10 Big Tax Mistakes That Can Lead to an Audit
The chart below demonstrates a sharp decline in the number of audits since 2010. The IRS audits only 0.5% of all returns as of 2017. That being said, that is still nearly 1 million taxpayers that may face the dreaded audit this coming tax year With that in mind, here is a list of red flags that may draw the attention of the IRS to examining your tax return.
The income reported on your tax return MUST match the income that is reported on W2s and 1099s. It is easier than ever, with technology, for the IRS to access and cross-reference the amount reported on submitted forms with filed returns. Discrepancies are easy to catch and, if they are substantial, might give the IRS good reason to audit.
Earnings that are over $200,000
According the most recent data for 2017 the IRS was four times as likely to audit those with over $200,000 in reported income. With those who made less than $200,000 there were 0.2% of audits among them compared with 0.8% of audits for people with between $200,000 and $1 million and a staggering 4.4% for those making upwards of $1million in reported income.
Significant Changes in Income
Major changes in income whether it is a big drop, or a substantial jump can catch the eye of the IRS and make it more likely for them to take your filing under review.
Reporting Large Amounts of Charitable Deductions
The documentation of charitable giving has fallen under sharper scrutiny in recent years. So too have claims for deductions that seem more than the average for that specific taxpayer’s income. In 2018, the Tax Cuts and Jobs Act’s raising of the standard deduction will likely decrease the number of peoples who itemize their charitable deductions—which could produce the unintended consequence of making questionable deductions stick out even more.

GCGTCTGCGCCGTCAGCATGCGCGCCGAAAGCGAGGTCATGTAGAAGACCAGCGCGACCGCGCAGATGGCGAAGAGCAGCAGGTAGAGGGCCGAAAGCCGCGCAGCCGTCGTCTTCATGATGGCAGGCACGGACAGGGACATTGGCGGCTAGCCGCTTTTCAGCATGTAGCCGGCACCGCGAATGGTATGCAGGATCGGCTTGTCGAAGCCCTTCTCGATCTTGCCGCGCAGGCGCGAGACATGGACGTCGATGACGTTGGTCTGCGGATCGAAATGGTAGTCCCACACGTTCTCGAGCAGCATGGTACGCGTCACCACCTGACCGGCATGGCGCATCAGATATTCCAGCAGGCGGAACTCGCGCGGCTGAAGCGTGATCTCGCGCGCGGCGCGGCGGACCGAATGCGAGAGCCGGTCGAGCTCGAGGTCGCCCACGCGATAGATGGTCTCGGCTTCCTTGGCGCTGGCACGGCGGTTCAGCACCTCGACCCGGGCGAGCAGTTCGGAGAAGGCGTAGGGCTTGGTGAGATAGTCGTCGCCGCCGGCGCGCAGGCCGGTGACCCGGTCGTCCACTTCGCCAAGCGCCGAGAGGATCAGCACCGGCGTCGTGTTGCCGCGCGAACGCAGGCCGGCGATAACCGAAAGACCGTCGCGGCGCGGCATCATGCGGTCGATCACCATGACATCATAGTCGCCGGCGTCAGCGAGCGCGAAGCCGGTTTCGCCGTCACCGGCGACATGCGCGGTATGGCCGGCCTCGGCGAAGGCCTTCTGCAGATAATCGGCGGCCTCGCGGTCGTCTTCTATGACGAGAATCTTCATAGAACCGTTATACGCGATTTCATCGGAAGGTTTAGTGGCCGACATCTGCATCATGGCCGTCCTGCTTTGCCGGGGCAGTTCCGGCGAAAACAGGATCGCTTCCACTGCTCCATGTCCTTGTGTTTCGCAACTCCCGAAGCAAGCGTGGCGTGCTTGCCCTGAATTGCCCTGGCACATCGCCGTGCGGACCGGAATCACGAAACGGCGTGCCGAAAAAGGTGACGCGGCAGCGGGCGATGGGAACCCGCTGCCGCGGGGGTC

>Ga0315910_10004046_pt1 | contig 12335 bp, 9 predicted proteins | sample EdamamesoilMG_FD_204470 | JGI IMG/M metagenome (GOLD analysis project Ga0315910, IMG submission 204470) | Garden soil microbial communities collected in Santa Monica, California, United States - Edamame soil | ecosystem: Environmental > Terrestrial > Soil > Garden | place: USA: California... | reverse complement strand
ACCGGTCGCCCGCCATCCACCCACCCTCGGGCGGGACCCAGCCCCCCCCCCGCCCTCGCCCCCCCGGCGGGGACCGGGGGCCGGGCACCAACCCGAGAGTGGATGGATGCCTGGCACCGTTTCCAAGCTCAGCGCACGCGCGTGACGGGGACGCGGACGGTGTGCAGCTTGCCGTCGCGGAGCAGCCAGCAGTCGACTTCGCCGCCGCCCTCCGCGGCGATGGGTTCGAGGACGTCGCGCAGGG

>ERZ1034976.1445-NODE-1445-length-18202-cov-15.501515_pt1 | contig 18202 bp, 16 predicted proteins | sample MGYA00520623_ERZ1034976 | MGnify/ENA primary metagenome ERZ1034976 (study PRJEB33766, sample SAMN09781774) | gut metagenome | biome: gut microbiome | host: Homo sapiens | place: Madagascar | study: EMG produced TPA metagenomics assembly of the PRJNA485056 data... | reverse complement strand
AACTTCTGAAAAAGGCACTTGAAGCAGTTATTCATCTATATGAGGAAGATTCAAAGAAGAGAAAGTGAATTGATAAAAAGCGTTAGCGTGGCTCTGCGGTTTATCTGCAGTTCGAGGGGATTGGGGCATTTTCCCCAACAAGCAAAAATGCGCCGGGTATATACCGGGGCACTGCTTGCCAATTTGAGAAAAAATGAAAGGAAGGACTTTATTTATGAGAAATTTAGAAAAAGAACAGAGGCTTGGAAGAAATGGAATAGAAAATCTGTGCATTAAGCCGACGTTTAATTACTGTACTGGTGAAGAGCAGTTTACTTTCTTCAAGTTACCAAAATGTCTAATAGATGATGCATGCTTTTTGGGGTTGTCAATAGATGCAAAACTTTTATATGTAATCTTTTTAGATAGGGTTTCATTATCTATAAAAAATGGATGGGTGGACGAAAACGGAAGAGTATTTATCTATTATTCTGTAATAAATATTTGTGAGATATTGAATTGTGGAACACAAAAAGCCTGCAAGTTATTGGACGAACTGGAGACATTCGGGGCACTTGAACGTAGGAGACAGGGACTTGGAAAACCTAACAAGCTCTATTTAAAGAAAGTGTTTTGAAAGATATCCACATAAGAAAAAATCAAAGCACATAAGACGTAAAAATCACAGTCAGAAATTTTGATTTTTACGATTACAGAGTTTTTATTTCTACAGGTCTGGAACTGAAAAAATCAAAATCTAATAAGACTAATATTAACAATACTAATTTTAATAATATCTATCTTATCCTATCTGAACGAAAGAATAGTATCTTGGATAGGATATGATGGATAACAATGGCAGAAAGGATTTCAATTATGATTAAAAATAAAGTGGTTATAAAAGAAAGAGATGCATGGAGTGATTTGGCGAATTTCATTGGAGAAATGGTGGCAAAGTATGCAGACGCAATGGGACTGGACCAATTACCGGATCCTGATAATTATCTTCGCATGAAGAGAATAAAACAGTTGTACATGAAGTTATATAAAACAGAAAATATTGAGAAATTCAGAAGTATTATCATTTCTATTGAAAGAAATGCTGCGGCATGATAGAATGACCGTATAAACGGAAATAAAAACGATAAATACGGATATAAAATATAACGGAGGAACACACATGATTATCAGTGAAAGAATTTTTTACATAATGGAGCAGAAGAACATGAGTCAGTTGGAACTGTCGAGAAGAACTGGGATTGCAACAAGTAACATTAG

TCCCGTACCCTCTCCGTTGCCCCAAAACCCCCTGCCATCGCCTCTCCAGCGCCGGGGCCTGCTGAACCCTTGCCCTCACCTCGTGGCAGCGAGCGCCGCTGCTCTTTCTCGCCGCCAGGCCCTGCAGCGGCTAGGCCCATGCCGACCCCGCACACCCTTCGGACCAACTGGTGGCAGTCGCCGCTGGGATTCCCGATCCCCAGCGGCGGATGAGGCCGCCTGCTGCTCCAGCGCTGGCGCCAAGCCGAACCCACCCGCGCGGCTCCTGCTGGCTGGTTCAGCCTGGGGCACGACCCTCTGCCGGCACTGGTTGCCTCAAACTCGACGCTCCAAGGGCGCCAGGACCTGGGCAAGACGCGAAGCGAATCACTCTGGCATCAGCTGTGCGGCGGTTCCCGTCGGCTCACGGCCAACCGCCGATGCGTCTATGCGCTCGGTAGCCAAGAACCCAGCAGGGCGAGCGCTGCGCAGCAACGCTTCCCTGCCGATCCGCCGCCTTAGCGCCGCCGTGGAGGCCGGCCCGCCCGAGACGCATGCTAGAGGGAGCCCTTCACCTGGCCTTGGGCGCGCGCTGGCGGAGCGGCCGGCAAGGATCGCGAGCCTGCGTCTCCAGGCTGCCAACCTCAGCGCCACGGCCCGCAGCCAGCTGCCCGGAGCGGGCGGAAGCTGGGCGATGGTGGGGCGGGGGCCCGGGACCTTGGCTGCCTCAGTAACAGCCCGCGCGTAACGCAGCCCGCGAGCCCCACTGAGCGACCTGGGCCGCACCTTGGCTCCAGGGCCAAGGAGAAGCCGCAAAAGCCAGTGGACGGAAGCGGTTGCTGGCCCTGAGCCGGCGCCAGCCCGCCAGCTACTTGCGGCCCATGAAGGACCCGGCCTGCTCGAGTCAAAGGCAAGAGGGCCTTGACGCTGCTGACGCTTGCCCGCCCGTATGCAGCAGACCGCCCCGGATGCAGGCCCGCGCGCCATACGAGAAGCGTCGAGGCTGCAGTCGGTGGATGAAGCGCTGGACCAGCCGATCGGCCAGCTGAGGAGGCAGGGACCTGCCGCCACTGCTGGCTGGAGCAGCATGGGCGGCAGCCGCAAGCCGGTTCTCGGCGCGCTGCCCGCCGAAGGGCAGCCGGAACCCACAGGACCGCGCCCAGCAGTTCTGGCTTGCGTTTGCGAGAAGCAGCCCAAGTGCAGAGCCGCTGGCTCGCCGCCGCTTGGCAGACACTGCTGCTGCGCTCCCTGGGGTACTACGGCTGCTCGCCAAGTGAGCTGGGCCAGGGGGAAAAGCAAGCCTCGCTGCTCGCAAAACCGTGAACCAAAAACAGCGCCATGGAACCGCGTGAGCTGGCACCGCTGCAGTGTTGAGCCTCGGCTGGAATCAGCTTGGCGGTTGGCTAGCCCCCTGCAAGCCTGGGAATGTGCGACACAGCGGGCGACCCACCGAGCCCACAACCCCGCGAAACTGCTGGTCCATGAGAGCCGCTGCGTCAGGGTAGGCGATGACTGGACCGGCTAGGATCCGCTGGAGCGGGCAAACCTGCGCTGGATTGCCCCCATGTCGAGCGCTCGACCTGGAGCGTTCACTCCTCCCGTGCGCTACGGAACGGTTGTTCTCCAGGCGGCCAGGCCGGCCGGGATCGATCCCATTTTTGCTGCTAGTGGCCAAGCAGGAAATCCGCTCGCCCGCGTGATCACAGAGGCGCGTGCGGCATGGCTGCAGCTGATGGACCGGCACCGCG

When champion dog breeding, horse racing or dressage are listed as businesses, the IRS sees a red flag. There are specific guidelines in place for what qualifies as a business. When you have a hobby that happens to cost a great deal of money and you are trying to pass it off as a business to recover some of your costs, the IRS will take notice.
Incorrectly Reporting Alimony
Up until December 31, 2018, alimony remains deductible for those who are ordered to pay it. When reporting alimony on your tax filing you’ll need to include the tax payer ID of your former spouse, therefor it is pretty simple for the IRS to see if the claim matches what was paid to the recipient.
Claiming a Home Office
Claiming a home office must meet the requirement and qualifications of the IRS tax code. Many taxpayers, especially with the onset of remote employees and virtual work attendance, the IRS places added scrutiny on those who claim deductions for home office use.
Big Meal and Entertainment Expenses
In the coming years, due to the Tax Cuts and Jobs Act, there will be stricter limits in place on the deductibility of meals and entertainment from businesses. The IRS has a decent handle on what businesses, based on size and type, should spend on meals and expenses each year. Claiming too much of these types of expenses could land you in the audit seat. It is advisable to adhere to the coming standards that the TJCA will be implementing now so that you can be prepared when the law goes into effect.
Cash Based Businesses
Businesses like restaurants, convenience stores, bars and coffee shops are, traditionally, cash based which makes it somewhat easier to hide or misreport income. Given the nature of these businesses the IRS is more likely to examine returns of people who own them.
Audits are not a fun experience and can be quite costly even if the IRS finds that you haven’t committed tax fraud. You have to pay the accounting fees and it can be time-consuming to provide the auditors with all of the documentation they will ask for. The rule of thumb, when it comes to your taxes, is air to the side of caution and stay with the pack. The IRS has technologies in place to detect red flags and pursue them accordingly. The IRS has reduced the number of audits it does each year, but you don’t want to be among the million who do get audited each year.